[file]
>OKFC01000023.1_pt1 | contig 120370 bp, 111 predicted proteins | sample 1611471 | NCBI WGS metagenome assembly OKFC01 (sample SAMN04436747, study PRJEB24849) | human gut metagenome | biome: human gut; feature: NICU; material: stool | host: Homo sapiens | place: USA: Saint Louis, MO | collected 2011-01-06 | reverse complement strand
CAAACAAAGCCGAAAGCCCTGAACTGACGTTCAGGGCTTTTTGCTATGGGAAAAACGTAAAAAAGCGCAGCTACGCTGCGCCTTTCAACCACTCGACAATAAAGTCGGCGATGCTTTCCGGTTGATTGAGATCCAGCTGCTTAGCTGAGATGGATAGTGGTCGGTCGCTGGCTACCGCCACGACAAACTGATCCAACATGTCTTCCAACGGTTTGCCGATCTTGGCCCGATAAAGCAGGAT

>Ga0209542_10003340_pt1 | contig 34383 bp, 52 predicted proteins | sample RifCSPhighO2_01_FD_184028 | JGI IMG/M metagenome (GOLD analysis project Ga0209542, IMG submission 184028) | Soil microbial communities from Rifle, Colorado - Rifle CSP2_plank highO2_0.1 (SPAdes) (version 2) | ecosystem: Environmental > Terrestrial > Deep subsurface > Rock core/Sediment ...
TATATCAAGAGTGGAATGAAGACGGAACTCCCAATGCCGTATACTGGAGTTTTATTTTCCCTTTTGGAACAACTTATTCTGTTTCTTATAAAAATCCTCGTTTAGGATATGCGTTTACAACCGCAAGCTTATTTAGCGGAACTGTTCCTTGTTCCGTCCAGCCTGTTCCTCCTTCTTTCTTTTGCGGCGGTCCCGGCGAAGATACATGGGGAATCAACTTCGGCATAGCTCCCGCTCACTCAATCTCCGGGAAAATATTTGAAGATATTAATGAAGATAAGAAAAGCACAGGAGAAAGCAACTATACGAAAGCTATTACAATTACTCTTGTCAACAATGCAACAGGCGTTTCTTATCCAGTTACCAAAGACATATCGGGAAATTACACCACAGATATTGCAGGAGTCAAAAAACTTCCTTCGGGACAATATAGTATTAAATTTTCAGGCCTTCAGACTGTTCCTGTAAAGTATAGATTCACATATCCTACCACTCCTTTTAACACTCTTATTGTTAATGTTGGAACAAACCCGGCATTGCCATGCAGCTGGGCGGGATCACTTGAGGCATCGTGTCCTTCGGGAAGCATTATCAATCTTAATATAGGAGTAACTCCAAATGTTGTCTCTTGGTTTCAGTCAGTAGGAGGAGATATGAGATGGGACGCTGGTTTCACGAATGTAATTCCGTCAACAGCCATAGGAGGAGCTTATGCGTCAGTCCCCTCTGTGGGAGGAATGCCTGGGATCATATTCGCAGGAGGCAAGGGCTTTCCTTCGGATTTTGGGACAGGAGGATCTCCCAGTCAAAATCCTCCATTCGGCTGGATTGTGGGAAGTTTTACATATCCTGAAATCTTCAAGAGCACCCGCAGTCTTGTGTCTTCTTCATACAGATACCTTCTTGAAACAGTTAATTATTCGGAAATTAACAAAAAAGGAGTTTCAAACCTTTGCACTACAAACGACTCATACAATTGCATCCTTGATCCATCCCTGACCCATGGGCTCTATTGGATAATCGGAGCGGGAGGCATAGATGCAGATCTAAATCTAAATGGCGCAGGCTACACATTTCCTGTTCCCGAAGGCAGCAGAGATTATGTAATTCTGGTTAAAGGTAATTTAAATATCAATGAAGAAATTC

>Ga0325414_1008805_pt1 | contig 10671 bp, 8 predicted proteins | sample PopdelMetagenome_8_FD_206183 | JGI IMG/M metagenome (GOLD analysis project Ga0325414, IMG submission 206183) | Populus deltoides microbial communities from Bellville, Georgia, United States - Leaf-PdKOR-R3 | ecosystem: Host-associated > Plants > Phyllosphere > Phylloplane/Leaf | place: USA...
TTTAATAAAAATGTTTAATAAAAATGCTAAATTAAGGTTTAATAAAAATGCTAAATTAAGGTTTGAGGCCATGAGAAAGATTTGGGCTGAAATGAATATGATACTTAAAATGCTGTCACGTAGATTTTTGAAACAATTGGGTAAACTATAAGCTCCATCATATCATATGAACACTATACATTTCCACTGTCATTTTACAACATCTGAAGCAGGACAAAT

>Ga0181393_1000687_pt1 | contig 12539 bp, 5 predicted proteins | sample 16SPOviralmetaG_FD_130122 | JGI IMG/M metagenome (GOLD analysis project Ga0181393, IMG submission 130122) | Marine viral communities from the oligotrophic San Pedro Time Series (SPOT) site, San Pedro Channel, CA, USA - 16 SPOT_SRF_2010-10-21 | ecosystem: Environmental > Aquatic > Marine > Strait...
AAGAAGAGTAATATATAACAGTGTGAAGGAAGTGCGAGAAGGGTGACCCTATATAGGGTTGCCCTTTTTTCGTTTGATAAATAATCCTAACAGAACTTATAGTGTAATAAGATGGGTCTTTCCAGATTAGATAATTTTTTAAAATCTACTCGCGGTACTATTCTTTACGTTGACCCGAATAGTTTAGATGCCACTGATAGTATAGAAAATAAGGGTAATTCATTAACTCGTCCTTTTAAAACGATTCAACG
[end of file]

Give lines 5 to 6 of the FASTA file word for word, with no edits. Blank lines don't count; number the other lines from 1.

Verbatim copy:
>Ga0325414_1008805_pt1 | contig 10671 bp, 8 predicted proteins | sample PopdelMetagenome_8_FD_206183 | JGI IMG/M metagenome (GOLD analysis project Ga0325414, IMG submission 206183) | Populus deltoides microbial communities from Bellville, Georgia, United States - Leaf-PdKOR-R3 | ecosystem: Host-associated > Plants > Phyllosphere > Phylloplane/Leaf | place: USA...
TTTAATAAAAATGTTTAATAAAAATGCTAAATTAAGGTTTAATAAAAATGCTAAATTAAGGTTTGAGGCCATGAGAAAGATTTGGGCTGAAATGAATATGATACTTAAAATGCTGTCACGTAGATTTTTGAAACAATTGGGTAAACTATAAGCTCCATCATATCATATGAACACTATACATTTCCACTGTCATTTTACAACATCTGAAGCAGGACAAAT